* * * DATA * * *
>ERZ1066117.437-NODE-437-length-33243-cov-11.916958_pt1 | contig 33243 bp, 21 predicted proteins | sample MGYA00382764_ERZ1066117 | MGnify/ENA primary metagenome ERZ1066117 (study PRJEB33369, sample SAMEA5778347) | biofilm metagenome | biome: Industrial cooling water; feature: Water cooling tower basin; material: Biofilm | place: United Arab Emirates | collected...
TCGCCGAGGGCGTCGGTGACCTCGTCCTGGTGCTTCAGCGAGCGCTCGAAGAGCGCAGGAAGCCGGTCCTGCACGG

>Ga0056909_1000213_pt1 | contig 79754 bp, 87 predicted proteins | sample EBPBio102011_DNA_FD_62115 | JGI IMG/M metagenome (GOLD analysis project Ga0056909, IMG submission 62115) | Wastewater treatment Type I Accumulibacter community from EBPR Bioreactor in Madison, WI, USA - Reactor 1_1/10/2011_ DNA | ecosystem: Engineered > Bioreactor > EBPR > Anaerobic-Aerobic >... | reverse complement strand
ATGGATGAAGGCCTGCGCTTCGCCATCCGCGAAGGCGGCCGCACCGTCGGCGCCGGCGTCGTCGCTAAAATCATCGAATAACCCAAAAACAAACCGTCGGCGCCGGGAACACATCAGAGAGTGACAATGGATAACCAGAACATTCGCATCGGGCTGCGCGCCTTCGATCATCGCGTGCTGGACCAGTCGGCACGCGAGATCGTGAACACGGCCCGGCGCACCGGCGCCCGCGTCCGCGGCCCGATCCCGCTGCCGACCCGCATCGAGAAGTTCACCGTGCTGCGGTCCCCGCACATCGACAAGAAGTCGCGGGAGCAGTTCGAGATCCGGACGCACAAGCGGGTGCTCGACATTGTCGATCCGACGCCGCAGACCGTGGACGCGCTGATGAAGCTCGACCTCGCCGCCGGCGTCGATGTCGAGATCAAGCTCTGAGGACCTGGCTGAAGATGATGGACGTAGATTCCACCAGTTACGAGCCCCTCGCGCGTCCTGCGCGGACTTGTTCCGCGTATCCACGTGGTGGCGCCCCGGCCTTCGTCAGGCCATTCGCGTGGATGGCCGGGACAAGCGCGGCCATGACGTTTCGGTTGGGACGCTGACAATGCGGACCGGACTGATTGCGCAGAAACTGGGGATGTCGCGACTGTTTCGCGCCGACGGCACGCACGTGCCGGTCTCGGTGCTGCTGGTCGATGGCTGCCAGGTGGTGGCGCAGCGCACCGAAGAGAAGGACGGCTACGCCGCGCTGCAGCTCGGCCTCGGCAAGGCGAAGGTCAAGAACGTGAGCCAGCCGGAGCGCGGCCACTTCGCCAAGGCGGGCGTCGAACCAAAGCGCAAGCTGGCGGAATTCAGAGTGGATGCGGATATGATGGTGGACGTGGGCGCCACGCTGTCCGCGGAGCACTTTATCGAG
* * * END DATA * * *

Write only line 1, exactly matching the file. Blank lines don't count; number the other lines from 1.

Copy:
>ERZ1066117.437-NODE-437-length-33243-cov-11.916958_pt1 | contig 33243 bp, 21 predicted proteins | sample MGYA00382764_ERZ1066117 | MGnify/ENA primary metagenome ERZ1066117 (study PRJEB33369, sample SAMEA5778347) | biofilm metagenome | biome: Industrial cooling water; feature: Water cooling tower basin; material: Biofilm | place: United Arab Emirates | collected...